2 she has made seriously loony anti-American remarks, traducing her country’s history, has described the insurgents in Iraq who killed her son as freedom fighters, has always been a peacenik, has a vein of antisemitism and is as off-the-wall as CodePink, MoveOn and the other far-left appeasement merchants with whom she is associated

    3 there are a miniscule number of families in the “GoldStar Families for Peace” outfit – and very many families of servicemen who loathe and are actively opposing what she stands for

    4 the Democratic Party is seriously split on her – the extreme activists support her, but the more serious and senior politicians are steering well clear of her, of Crawford, and of any expression of public support. Only two Senators out of 100 are calling for withdrawal from Iraq, and neither is senior

    5 the whole Sheehan phenomenon could blow up in the Dems face in the mid-term elections next year. Kerry lost because he was felt to be wobbly on Iraq. Lots of Dem Senators could lose next year if they are seen to be soft. That is why they are waiting to see how Iraq transpires, and are NOT rushing to judgment like Sheehan. They are steering well clear of her

    6 there have been opinion polls eg in Florida showing 2 to 1 opposition to Sheehan, far wider than the usual Repub/Dem split, and polls do NOT suggest tht most Americns wnt ot of Iraq right now, as Sheehan does.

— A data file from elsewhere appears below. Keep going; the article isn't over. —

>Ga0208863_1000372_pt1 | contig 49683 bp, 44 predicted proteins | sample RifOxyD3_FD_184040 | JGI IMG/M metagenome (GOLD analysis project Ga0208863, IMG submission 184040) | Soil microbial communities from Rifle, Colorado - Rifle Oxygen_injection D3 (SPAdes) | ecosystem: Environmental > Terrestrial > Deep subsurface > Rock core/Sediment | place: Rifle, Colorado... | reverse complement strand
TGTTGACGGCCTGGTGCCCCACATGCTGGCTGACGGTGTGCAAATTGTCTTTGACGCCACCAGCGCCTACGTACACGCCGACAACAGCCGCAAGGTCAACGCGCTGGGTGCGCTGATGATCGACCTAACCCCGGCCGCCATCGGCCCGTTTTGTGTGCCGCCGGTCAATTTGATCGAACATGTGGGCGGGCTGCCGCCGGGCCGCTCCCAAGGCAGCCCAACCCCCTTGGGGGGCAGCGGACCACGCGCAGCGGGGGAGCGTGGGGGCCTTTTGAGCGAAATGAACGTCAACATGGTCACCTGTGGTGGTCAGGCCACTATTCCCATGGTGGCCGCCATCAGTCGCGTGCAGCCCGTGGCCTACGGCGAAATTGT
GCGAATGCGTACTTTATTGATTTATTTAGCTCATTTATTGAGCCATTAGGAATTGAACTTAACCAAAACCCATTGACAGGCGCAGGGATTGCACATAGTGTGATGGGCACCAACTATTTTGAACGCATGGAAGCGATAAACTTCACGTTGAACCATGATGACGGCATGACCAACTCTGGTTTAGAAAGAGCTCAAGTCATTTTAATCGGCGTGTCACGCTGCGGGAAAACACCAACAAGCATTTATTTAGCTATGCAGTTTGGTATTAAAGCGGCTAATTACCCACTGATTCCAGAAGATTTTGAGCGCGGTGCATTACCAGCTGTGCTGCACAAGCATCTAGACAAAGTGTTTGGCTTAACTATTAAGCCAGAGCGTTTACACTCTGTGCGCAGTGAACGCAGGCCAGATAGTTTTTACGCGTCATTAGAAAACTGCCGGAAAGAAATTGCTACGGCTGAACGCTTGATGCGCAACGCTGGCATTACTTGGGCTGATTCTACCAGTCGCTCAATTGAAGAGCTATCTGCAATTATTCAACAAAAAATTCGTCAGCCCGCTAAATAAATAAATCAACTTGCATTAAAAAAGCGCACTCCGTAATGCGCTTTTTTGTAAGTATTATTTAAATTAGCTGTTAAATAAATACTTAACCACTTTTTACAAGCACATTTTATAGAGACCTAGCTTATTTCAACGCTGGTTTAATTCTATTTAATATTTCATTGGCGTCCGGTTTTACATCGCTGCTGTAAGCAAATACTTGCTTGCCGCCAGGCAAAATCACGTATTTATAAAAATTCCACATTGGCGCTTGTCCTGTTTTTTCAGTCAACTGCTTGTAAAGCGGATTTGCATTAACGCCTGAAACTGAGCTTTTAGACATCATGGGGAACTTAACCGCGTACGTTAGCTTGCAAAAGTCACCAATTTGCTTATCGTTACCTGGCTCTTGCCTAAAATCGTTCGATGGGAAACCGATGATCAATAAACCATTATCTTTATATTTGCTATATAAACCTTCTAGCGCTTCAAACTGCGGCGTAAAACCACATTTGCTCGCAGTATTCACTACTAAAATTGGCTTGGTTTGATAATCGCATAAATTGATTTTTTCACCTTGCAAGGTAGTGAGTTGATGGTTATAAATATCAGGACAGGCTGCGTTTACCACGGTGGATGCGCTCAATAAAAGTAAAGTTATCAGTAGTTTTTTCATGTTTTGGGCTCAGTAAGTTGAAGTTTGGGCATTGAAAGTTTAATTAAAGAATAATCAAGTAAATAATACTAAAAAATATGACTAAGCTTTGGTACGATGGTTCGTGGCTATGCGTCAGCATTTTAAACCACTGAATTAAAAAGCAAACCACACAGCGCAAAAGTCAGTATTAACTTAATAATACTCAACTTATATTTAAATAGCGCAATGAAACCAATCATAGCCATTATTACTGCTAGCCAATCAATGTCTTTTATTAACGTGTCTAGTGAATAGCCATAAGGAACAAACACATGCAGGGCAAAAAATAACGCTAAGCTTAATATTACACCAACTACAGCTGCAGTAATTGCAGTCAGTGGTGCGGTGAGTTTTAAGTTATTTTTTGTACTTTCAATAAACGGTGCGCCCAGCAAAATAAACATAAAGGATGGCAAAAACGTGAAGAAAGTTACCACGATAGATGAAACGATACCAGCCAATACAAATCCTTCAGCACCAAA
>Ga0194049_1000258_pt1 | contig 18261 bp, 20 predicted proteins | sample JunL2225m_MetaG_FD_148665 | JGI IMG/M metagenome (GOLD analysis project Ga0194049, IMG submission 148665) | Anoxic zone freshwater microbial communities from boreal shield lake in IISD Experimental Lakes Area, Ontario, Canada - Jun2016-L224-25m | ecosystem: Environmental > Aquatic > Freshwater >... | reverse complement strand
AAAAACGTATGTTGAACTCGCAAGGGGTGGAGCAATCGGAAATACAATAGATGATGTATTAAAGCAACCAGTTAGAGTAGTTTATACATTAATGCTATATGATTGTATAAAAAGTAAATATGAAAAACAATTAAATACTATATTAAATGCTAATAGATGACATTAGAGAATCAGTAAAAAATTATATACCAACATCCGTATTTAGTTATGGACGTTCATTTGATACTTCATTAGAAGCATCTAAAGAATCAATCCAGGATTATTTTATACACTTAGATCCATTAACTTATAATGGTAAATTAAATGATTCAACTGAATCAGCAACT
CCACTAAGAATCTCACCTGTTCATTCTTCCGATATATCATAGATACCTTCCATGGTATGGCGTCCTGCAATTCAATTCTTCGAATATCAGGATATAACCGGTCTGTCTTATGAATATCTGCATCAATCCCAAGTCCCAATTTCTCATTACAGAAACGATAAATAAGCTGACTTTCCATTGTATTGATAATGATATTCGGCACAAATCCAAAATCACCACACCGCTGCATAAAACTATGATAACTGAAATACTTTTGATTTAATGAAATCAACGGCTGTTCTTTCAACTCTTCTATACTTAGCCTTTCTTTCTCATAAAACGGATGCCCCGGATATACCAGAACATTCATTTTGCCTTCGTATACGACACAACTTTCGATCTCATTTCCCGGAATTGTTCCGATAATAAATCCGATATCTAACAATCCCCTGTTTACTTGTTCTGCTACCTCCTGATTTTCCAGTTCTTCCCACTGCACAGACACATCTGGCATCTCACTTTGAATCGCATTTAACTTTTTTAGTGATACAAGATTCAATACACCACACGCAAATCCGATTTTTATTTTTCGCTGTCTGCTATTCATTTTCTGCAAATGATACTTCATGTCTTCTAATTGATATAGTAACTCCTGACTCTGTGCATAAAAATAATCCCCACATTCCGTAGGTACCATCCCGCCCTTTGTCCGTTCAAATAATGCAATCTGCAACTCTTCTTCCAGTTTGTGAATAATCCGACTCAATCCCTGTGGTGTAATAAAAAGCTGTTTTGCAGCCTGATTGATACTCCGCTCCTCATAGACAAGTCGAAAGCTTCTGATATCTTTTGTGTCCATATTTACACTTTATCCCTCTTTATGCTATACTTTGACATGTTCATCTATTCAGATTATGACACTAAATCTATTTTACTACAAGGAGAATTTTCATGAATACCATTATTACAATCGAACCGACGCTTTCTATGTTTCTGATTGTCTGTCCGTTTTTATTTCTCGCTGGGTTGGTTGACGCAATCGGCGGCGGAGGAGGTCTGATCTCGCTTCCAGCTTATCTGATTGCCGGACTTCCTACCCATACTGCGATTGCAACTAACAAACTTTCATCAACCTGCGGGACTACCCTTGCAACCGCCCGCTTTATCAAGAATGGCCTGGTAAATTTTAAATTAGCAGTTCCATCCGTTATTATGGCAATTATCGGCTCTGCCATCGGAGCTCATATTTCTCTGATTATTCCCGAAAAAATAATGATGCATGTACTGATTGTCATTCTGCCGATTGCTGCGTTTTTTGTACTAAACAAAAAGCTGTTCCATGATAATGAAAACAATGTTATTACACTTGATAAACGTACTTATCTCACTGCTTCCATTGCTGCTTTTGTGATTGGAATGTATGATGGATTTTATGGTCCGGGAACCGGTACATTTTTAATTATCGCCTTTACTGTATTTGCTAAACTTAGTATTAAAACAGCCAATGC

So how does our very own Justin Webb score on these acid tests ?

    Need I ask ?

    His shallow and stupid piece was broadcast on “”From our Own Correspondent” this morning on Radio 4, and will now be beamed globally on the World Service. The audio link is not yet up on the Kate Adie programme, but here is the text of what he was saying :

    Here is the home page for the programme :

    The new US Ambassador ought to invite the BBC Chairmn and Director General in for lunch. And he should use this Justin Webb piece as one of the worst-ever examples of ignorant and biased BBC reporting from America.

    Alstair Cooke would be spinning in his grave to hear trite and biased nonsense like Webb produces.


  9. Tom says:

    Dave T

    “do they EVER get better?”

    My son starts Uni in September; as yet no signs of improvement…..! but the financial demands have increased significantly. Sod the loose change; he now goes straight for the chequebook.

    Agree entirely with your 2nd para and third one too. He he he.


  10. dan says:

    I would imagine that Webb would consider that these poll numbers chime with his piece.

    A solid majority of those who did not know anyone in Iraq said they thought the war was a mistake, 61 percent, compared to 36 percent who thought it was the right decision. Those who had a relative or friend there were almost evenly split, 49 percent right decision, 47 percent mistake.

    via instapundit


  11. dave t says:

    But note that some commentators (including ex military) are saying that this 61% who think the war is being mishandled includes people who think that the US is not going in after the terrorists HARD enough. Makes a different tale then does it not?

    Other facts from another poll the same day:

    Just 12% of Americans believe that withdrawing U.S. troops from Iraq will stop terror attacks like the summer bombings in London. A Rasmussen Reports survey found that 71% disagree and say that troop withdrawal will not lead to an end of terrorist attacks.